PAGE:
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16 Additional Corrective Action Taken (not comprehensive) Mandatory silica hazard training for all construction workers Activity Hazard Analysis documents audited for construction contractor New work planning form (permit) created for work that has silica exposure potential Lab developed a resource document for subcontractors to highlight where the 2005 TLVs are more restrictive than the PELs Master Spec contract language revised on silica exposure controls and monitoring expectations Laboratory Subcontracting Officers Technical Representatives (SOTRs) were given silica awareness training and specific responsibilities on evaluating work having silica exposure potential Additional oversight at construction projects by Lab ES&H staff 17

17 Collective Challenges For the Department Dont presume your contractor understands the impact of 10 CFR 851, or the hazards of silica o Moving from conventional notion of dust to the respect necessary with silicosis/carcinogen o The TLV and PEL are worlds different o Construction contractors will incorrectly presume that any wet method is satisfactory o A bucket of paint comes with a MSDS, a concrete slab doesnt Effectively imparting Lessons Learned information to construction contractors (GC and their lower-tiered subs) o One of the sentiments held after event #1 was this particular contractor was on their way out the door – good riddance and we wont have to worry about that again. Obviously it was later confirmed that this vulnerability was shared with other on-site construction contractors 17

18 Challenges (continued) Dont immediately defaulting to respiratory protection o Observation of the dry brick cutting tasks are indicative of a generally used approach to simply put on a dust mask, which is simply not compliant, and may not be enough. o There are commercial, off-the-self solutions such as local exhaust snorkels for drilling, jackhammering, and sanding. Control at the point of application may also have a side benefit of managing overall housekeeping 18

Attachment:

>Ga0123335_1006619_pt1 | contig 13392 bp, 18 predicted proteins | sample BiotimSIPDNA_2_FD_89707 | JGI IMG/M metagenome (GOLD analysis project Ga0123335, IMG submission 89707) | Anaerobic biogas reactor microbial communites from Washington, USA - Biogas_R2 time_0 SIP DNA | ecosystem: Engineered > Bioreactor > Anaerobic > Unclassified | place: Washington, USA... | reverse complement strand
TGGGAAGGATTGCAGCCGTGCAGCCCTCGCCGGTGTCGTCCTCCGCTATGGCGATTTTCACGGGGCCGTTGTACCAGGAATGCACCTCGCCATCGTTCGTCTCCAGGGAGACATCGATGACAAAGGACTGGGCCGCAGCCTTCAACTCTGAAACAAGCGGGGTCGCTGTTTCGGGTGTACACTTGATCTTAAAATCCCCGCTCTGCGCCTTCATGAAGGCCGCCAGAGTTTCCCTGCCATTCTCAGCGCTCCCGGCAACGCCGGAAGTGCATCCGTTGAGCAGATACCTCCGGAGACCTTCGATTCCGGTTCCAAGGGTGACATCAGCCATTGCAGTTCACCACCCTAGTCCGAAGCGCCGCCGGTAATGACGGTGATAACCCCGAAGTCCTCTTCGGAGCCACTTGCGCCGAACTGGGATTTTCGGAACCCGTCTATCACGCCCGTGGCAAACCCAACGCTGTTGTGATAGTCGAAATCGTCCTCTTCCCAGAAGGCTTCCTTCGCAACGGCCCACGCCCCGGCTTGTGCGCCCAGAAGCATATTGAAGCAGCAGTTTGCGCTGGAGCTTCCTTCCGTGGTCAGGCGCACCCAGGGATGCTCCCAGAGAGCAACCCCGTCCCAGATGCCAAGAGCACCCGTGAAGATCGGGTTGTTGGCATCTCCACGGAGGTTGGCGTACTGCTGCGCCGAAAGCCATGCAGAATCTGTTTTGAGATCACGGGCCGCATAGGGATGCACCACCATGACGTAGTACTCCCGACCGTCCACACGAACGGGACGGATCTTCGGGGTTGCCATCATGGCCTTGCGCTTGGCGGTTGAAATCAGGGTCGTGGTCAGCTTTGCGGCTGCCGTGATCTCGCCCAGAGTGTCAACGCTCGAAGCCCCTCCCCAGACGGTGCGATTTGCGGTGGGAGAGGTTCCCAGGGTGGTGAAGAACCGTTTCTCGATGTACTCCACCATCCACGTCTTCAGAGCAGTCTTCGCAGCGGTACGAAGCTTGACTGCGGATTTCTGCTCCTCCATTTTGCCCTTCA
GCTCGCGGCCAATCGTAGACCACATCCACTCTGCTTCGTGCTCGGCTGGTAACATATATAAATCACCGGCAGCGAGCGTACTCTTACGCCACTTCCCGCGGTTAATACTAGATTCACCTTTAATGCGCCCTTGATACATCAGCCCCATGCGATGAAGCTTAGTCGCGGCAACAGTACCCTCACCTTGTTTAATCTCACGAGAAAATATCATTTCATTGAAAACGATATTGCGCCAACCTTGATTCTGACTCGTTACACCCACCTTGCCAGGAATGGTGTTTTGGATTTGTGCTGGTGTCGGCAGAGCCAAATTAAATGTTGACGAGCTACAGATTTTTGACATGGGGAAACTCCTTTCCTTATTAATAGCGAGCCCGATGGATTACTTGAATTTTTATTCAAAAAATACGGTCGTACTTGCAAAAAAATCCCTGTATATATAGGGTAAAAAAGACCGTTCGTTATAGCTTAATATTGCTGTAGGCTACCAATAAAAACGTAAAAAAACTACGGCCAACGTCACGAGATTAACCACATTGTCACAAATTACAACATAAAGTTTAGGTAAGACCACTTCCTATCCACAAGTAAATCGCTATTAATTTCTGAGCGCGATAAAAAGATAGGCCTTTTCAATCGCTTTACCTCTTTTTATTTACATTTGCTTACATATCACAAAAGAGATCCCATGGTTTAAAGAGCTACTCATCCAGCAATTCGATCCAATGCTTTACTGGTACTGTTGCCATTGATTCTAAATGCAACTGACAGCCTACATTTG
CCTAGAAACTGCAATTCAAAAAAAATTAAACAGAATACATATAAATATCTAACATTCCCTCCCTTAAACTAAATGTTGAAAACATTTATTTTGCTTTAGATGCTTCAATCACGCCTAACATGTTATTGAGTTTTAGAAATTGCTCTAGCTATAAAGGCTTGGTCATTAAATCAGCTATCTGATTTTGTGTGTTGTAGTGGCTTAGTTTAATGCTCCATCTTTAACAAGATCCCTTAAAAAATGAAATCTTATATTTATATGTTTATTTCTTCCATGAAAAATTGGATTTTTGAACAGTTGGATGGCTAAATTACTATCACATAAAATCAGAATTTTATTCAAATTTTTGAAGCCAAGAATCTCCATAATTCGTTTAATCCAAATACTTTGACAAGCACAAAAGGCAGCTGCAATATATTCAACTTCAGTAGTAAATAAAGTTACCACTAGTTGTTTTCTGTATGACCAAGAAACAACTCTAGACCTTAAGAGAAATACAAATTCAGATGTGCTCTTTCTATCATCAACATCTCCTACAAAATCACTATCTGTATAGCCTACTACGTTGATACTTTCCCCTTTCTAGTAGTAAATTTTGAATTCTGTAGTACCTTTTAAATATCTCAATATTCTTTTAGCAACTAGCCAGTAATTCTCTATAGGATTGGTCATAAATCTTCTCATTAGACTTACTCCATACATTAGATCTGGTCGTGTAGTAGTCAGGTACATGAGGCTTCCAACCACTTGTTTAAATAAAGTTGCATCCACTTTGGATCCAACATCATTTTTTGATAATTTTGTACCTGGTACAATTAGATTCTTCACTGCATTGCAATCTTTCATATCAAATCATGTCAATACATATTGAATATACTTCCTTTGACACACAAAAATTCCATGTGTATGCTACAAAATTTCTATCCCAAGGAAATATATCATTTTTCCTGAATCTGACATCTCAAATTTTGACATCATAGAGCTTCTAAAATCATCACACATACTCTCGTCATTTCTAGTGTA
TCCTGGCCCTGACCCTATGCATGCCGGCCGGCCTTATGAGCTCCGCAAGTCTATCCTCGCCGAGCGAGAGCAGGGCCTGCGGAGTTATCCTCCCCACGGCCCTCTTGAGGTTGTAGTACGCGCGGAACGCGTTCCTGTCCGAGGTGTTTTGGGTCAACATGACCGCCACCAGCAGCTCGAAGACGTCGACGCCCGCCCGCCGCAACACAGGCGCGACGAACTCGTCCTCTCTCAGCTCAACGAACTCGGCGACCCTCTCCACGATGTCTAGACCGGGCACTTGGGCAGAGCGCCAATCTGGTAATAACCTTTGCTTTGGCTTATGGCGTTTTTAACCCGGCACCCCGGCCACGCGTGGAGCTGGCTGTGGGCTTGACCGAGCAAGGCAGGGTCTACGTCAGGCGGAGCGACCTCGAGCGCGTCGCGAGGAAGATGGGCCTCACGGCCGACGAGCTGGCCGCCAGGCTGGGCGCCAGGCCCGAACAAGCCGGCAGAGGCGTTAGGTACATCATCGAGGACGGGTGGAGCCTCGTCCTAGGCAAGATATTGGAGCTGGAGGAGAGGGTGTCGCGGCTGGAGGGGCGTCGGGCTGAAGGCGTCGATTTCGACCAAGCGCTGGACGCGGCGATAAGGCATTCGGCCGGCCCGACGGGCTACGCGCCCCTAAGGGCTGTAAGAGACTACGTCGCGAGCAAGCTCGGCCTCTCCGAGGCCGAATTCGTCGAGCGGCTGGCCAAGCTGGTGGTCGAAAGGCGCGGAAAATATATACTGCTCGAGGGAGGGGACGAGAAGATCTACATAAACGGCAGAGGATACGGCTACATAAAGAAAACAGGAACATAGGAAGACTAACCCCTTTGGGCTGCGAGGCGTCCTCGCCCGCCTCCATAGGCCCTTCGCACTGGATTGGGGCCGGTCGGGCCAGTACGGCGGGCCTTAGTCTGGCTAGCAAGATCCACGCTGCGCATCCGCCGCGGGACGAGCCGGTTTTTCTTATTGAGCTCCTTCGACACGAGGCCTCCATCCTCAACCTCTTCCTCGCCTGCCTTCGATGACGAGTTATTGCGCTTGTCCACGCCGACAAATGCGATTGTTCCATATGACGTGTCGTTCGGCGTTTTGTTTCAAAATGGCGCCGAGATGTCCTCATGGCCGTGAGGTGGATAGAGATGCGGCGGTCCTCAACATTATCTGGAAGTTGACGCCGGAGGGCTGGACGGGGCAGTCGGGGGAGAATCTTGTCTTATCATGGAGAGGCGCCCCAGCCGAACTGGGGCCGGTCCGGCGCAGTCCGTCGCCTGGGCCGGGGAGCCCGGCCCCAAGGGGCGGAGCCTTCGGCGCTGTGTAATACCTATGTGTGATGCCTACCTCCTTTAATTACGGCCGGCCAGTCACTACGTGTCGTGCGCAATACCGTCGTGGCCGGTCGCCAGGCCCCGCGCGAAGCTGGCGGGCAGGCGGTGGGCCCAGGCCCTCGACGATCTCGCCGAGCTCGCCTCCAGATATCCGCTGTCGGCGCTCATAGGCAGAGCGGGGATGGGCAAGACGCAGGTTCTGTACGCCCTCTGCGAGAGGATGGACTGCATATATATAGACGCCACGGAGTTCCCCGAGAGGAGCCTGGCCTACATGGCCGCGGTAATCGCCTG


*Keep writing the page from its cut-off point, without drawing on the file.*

19 Challenges (continued) What if the subcontractor is not initially compelled to sample activities of concern? o One option is to collect your own area samples Advantage – non-invasive and shouldnt interfere with work Disadvantages a) Area samples may not be good surrogates for BZ exposures for compliance – could be contentious with the subcontractor. b) The Lab becomes a crutch. Its the subcontractors responsibility as the employer under 851, and they must be held accountable for evidence of the effectiveness of work controls o Better Alternative – Incorporate plain contract language to emphasize the subcontractor has full responsibility for providing evidence of exposure control effectiveness, but the Lab retains the right to collect their own samples for evaluating contract compliance at their discretion. This should reduce the likelihood of the subcontractor filing claims because you negatively impacted their schedule and cost. 19

20 Commercially Available Local Exhaust Systems Exist 20